The acclaimed mathematician and author Steven Strogatz interviews some of the world’s leading scientists about their lives and work.
Amie Wilkinson Sees the Dynamic Chaos in Puff Pastry
Amie Wilkinson of the University of Chicago works in the rarefied area of mathematics called pure dynamics, studying how complex systems transform under the influence of simple rules. In this episode, she speaks with her fellow dynamicist, host Steven Strogatz, about the challenges of finding a place in mathematics as a woman, why groups can be understood as collections of moves, and what the recipe for puff pastry illustrates about chaos. Read more at https://www.quantamagazine.org/amie-wilkinson-sees-the-dynamic-chaos-in-puff-pastry-20210503/.
Emery Brown and the Truth About Anesthesia
Anesthetics transformed surgical medicine, but even a century and a half after their introduction, much of the science behind them is still not well understood, especially by the public. In this episode, the noted physician-scientist Emery Brown of the Massachusetts Institute of Technology talks with host Steven Strogatz about how anesthesia differs from sleep, what anesthesiologists should tell patients before surgery, and why recordings of brain waves should be collected from patients much more routinelyRead more at https://www.quantamagazine.org/emery-brown-and-the-truth-about-anesthesia-20210426/.
Melanie Mitchell Takes AI Research Back to Its Roots
Melanie Mitchell, a professor of complexity at the Santa Fe Institute and a professor of computer science at Portland State University, acknowledges the powerful accomplishments of “black box” deep learning neural networks. But she also thinks that artificial intelligence research would benefit most from getting back to its roots and exchanging more ideas with research into cognition in living brains. This week, she speaks with host Steven Strogatz about the challenges of building a general intelligence, why we should think about the road rage of self-driving cars, and why AIs might need good parents. Read more at https://www.quantamagazine.org/melanie-mitchell-takes-ai-research-back-to-its-roots-20210419/.
Trachette Jackson Fights Cancer With Math
The term “mathematical biology” might have been considered an oxymoron more than a few decades ago: How could mathematics enrich the largely descriptive disciplines of biology? But Trachette Jackson of the University of Michigan has become a pioneer in this area, bringing deep mathematical insights to cancer therapeutics. In this episode, Jackson tells host Steve Strogatz how a tumor resembles a box of pencils, and how she came to appreciate the usefulness of mathematics for piercing biological mysteries. Read more at https://www.quantamagazine.org/trachette-jackson-fights-cancer-with-math-20210412/. Production and original music by Story Mechanics.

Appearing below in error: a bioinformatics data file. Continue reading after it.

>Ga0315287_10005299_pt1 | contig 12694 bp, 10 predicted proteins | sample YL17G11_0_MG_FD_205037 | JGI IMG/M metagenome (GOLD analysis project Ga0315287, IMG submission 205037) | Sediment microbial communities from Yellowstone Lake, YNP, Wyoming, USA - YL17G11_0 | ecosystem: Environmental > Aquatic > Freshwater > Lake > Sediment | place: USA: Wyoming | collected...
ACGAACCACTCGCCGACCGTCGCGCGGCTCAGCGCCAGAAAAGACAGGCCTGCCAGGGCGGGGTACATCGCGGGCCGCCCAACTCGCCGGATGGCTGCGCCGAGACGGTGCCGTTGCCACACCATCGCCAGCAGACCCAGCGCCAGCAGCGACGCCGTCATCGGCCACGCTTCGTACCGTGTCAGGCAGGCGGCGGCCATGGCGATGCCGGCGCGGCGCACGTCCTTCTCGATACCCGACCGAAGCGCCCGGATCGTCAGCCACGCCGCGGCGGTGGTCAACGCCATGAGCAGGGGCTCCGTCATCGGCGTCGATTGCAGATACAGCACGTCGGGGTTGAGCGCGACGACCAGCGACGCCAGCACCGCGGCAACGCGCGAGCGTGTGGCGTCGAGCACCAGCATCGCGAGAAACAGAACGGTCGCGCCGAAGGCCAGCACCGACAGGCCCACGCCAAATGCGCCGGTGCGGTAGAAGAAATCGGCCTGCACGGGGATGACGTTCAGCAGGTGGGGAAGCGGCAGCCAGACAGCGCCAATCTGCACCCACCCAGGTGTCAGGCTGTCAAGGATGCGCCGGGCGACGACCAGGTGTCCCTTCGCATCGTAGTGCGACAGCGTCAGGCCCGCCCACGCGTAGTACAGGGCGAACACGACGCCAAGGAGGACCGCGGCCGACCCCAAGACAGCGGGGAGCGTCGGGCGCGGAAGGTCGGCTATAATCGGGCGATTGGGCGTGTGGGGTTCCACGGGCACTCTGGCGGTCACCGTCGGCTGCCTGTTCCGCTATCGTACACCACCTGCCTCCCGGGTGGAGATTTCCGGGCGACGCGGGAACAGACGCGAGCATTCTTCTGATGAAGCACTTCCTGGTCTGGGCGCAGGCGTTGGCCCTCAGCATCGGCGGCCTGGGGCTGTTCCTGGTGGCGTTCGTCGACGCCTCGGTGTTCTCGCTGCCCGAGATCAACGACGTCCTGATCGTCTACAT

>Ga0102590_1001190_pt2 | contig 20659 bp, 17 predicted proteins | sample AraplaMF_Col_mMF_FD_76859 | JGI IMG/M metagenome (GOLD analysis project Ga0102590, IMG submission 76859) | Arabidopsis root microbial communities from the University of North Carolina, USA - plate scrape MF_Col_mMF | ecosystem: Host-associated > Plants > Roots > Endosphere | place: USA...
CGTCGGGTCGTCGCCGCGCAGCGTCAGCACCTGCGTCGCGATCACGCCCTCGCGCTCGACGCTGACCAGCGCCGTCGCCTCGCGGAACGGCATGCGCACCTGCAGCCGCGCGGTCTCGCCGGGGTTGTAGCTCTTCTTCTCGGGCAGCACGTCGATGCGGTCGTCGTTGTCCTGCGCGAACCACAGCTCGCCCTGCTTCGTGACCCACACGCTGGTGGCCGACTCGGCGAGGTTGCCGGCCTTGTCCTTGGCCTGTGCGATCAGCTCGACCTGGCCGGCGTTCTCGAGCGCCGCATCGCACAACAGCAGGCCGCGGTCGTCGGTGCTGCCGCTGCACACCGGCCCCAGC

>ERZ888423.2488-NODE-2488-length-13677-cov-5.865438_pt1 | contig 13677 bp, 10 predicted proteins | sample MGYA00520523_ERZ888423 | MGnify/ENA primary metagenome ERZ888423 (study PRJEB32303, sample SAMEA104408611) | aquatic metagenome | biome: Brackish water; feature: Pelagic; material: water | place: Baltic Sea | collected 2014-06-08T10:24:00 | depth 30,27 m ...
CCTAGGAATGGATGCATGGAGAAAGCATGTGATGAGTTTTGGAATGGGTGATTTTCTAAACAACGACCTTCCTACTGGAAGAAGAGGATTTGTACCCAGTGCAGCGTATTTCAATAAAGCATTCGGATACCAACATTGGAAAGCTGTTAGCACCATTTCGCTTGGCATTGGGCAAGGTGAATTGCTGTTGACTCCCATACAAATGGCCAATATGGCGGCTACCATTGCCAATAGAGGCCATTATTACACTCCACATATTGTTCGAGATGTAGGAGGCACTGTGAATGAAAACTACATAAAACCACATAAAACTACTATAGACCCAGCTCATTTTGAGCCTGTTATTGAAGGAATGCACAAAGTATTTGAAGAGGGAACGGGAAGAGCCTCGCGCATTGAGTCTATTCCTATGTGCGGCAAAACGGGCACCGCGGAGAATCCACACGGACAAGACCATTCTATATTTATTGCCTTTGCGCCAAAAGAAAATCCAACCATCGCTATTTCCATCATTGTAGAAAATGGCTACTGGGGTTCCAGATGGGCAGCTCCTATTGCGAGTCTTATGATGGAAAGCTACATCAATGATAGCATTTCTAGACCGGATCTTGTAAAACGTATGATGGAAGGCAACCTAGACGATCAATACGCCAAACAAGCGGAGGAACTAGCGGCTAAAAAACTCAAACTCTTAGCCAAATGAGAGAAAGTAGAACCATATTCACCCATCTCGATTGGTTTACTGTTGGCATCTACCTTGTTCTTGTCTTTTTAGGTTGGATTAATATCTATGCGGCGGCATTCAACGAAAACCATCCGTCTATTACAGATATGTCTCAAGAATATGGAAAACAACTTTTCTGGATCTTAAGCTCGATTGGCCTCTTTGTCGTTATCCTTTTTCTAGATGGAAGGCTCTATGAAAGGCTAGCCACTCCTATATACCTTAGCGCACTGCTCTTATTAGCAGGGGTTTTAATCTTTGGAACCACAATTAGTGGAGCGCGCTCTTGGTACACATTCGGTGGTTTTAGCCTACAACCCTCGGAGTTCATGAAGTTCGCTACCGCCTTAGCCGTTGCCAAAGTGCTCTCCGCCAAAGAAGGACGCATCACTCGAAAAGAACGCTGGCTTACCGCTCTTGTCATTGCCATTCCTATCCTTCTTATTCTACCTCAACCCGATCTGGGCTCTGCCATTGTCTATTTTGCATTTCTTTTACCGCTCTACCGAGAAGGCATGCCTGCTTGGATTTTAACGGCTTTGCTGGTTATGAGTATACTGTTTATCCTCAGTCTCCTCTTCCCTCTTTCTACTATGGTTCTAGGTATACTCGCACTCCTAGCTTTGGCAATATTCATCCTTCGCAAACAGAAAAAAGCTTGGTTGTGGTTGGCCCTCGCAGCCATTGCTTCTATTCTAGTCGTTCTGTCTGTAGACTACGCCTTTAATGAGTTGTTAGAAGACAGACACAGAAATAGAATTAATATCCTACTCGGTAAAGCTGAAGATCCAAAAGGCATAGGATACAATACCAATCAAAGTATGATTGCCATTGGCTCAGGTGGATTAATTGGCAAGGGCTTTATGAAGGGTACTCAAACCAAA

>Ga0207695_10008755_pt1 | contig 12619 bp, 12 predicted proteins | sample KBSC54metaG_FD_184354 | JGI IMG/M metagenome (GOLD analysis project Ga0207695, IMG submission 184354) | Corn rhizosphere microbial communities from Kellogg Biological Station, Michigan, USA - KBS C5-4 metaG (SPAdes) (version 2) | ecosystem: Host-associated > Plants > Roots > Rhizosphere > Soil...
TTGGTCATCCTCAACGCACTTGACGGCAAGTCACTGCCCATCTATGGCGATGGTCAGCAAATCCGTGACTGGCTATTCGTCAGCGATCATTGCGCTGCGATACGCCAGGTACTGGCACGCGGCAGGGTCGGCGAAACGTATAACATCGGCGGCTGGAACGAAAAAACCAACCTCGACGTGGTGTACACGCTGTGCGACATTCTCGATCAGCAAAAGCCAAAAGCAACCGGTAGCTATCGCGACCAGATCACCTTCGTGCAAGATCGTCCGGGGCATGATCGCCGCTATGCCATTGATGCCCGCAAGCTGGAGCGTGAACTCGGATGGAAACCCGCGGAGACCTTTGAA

Rediet Abebe on Using Algorithms for Social Justice
Can algorithms make society more equitable? Rediet Abebe, a computer scientist at the University of California, Berkeley, has shown that data-driven machine learning can help to optimize the results of social and economic strategies. In this week’s episode, host Steven Strogatz speaks with Abebe about how her Ethiopian upbringing helps her see discrimination in the U.S. in a different light, and why her research interests and here concerns with poverty, inclusion and diversity are inseparable. This episode was produced by Dana Bialek. Read more at https://www.quantamagazine.org/rediet-abebe-on-using-algorithms-for-social-justice-20210405/. Production and original music by Story Mechanics.
Federico Ardila on Math, Music and the Space of Possibilities
Federico Ardila, born in Colombia and now a professor mathematics at San Francisco State University, is an expert in the field of combinatorics, the study of all the possible configurations of finite systems. This week, Ardila talks with host Steven Strogatz about the importance of feelings in mathematics, the music of collaboration, imagining higher dimensional spaces, and the art and science of exploring “the space of possibilities.” This episode was produced by Dana Bialek. Read more at https://www.quantamagazine.org/federico-ardila-on-math-music-and-the-space-of-possibilities-20210329/. Production and original music by Story Mechanics.
I LOVE his banter with his guests. Brings levity and humor to subjects that could be only brainy. Super easy to listen to.
Renowned Mathematician and Author Steven Strogatz has nearly perfected the art of open air discussion with The Joy of X, as he helps not only to enlighten fans about the intrigue and personalities of world class scientists, but also provides a personal viewpoint of the thrilling and mind boggling work they do. Alongside this is Strogatz’s own genius delivery weaved in to the elucidation of topics unbeknownst to average listeners, making the overall podcast a sheer delight to the mind of the academic. Absolutely phenomenal and frequently recommended.
Host ruins the interviews
The guests are fascinating, the topics are fascinating but the host won’t shut up and let the guest finish a thought. His incessant “uh huh’s”, “hmmm’s”, “ahhh’s” and chuckling approvals are so annoying it is difficult to listen to. The guests seem to find it difficult too. What a shame. This guy needs to learn that the best interviewers are those that ask the question and get out of the way. Please, please, please talk less and listen more.